The notice about the neo-Shaman Taisha Abelar by Audrey Fella is particularly instructive for the questions it raises about the relevance of the abundance of criticism of the American Toltec shaman Carlos Castaneda (notably by William Patrick Patterson in The Life & Teachings of Carlos Castaneda in which he gives us a catastrophic portrait, especially of Castaneda’s last days, or his disappearance). While Fella mentions the widespread charges of fraud which Castaneda’s writings have provoked, notably the culminating magical practice of jumping off a cliff leading “to the passage from ordinary reality to another reality,” the notice about Abelar’s experiences seems to corroborate Castaneda‘s experiences and at the very least indicates a coherent spiritual system no different from what goes on in many other systems, and notably Tibetan Lamaism, and opens the question about is really possible using extreme methods and how all this can be divided into reality, imagination, self-suggestion or symbolic-metaphorical meaning. It brings to mind the definition of mythology by the British scholar of religions S.H. Hooke, in Middle Eastern Mythology :The right question to ask about myth is not, ‘Is it true?’ but ‘What is it intended to do?’

However, for anybody who believes that any wee particle of truth which we can find is in science and art rather than in religion or for anybody who is an atheist, it has to be acknowledged that what we have in Fella’s book is a huge accumulation of the usual mystic stuff about sexual abstinence, anorexia, stigma, lacrymations, possession, demonology, angelology, relics, visions, prophecies, premonitory dreams, dictated writing, healing and of course various mortifications. It is easy to interpret all this as psychosomatic phenomena born from an incapacity to accept reality as it is, or a refusal of reality, or a wishful, unquenchable thirst for a meaningful life, but one of the paradoxical and remarkable interpretations which can be made from Fella’s book is the overall impression that whatever one accepts or refuses about the truth of what is related it is impossible not to conclude that what we often have here are authentic spiritual adventures and the mystery of people who truly believe in spiritual fulfillment…and above all that often the genuine result is consolation, a consolation which rarely can be found in the spiritual paths which are less centered on mysticism.

This is turn raises a question which Gurdjieff addressed – as quoted by Ouspensky in In Search of the Miraculous; Gurdjieff states that monks are frequently “naïve”, but their essence, “the truth in man”, is more developed than in “an average cultured man”, a factor which opens the way of the fakir or the way of the monk to him…but “the method and means which are possible for a man of developed intellect are impossible for him.” Gurdjieff underscores that the way of the monk is “the way of faith, the way of religious feeling, religious sacrifice. Only a man with very strong religious emotions and a very strong religious imagination can become a monk. …All his work is concentrated on…feelings…But his physical body and his thinking capacities may remain undeveloped. …In order to be able to make use of what he has attained, he must develop his body and his capacity to think. …Very few get as far as this; even fewer overcome all the difficulties. Most of them either die before this or become monks in outward appearance only.” And so what one might venture to assert – and what we see in Fella’s book – is that the mystic, the monk, does indeed often find consolation, but that it is far less often than he or she goes far down the path towards unified growth, what Gurdjieff called “a real I am”, that is of course if one believes that any of the esotericisms or religions do in fact provide the means for a radical transformation rather than just constituting the fulcrum for a magnificent failure.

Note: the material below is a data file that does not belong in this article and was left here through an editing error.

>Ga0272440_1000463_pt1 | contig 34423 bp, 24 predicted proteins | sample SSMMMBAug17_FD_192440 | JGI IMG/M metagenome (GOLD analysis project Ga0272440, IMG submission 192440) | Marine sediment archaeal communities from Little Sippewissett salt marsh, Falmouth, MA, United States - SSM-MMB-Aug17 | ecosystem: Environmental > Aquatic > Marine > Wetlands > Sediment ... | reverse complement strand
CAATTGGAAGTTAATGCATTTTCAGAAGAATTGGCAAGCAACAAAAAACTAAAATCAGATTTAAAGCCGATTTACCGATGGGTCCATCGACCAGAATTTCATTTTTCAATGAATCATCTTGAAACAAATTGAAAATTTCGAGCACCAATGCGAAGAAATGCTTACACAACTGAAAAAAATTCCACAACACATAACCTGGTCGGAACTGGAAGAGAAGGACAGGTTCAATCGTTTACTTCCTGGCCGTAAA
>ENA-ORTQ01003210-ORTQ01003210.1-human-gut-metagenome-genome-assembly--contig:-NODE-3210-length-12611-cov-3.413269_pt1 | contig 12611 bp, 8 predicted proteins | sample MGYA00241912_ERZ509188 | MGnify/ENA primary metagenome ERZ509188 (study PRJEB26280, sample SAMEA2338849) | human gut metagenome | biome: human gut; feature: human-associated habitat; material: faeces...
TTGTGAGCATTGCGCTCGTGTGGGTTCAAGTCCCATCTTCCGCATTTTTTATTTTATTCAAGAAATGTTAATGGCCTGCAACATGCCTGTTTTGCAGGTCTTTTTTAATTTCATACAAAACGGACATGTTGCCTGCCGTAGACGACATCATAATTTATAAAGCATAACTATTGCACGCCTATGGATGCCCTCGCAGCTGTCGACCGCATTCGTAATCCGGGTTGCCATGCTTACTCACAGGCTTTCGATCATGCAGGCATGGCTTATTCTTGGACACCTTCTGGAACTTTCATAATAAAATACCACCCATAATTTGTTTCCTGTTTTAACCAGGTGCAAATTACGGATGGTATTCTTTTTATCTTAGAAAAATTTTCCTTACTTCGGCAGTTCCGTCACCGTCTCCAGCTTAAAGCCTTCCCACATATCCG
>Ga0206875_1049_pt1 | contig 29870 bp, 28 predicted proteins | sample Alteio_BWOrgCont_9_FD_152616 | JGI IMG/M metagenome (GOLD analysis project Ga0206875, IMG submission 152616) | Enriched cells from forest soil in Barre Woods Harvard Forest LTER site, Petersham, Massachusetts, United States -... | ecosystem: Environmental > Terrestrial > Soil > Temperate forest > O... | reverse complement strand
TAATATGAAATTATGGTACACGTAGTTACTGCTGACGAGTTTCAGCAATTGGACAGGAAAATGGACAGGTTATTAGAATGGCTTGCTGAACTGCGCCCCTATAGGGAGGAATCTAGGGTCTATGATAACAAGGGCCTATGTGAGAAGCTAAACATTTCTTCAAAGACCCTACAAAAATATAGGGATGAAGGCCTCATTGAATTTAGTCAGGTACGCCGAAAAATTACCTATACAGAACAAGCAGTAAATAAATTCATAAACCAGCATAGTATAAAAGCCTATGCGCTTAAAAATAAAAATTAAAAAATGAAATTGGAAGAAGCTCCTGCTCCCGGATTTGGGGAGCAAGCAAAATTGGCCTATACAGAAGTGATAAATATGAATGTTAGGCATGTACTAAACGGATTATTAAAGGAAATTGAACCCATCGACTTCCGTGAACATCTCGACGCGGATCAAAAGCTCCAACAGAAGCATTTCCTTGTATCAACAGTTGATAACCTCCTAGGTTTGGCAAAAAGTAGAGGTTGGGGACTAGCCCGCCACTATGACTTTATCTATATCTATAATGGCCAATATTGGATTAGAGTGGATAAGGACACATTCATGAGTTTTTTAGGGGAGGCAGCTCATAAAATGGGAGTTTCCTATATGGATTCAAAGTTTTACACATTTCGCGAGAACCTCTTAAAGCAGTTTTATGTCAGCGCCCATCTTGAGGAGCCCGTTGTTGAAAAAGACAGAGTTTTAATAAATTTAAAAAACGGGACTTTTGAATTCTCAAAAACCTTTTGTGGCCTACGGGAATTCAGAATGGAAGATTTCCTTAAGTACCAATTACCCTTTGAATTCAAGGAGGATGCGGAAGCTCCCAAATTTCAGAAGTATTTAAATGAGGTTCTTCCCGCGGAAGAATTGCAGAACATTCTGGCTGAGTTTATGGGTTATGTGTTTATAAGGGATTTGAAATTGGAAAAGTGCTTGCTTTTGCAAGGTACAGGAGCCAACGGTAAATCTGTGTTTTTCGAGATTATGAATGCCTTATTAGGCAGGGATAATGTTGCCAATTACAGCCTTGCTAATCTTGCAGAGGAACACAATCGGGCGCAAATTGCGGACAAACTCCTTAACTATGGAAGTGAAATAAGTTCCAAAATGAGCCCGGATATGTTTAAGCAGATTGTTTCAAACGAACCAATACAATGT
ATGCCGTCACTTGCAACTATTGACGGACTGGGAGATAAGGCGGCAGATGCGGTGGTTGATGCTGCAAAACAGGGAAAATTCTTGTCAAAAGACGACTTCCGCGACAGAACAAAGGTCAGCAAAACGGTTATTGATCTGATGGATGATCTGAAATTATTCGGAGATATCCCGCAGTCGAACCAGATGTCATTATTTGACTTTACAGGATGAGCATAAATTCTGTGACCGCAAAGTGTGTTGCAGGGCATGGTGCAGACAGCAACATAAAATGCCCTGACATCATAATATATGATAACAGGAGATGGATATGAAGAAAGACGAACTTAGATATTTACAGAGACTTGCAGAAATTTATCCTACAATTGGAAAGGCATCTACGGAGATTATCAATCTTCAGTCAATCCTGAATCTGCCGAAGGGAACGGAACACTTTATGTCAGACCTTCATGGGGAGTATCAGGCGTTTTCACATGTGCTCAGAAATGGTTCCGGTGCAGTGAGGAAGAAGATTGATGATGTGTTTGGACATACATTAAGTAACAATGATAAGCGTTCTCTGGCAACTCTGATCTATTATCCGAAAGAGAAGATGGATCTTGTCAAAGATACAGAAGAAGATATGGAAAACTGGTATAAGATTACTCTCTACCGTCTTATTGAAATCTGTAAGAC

On the whole, Audrey Fella’s book is remarkably evenhanded and can be used for reference needs or even read from A to Z as fascinating biography. It is a sincere attempt to relate facts, or apparent facts, sprinkled with doses of criticism and even skepticism, but of course it has to be said that that like any book compiled by dozens of people with varied sensitivities it is also riddled with notices which make no attempt to separate possible legend from possible fact, an example of this being the notice about the Virgin Mary, Mother of God in which the usually related tale of Mary and the standard interpretation and meaning of her role are spun out by Thérèse Nadeau-Lacour, a professor of moral theology at the université Laval in Québec.

I hope that this book will soon be translated into English.

Fella, Audrey, (Directeur de la publication), Les Femmes Mystiques: histoire et dictionnaire, 1 vol (1087 pages), Notes bibliogr., Glossaire, Index, Robert Laffont, Paris, 2013.

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Simson Najovits is a writer and former Editor-in-Chief of Radio France Internationale where he broadcast on lifestyles, religion and politics. His stories, poems, essays and articles have been published in Canada, the United States, France and Britain. He is the author of the two-volume, Egypt, Trunk of the Tree, published by Algora in New York and translated into Arabic by Shorouk in Cairo. He has been awarded Canada Arts Council and Quebec Arts Council grants. He has lived in Paris for many years and spent many years in the Work.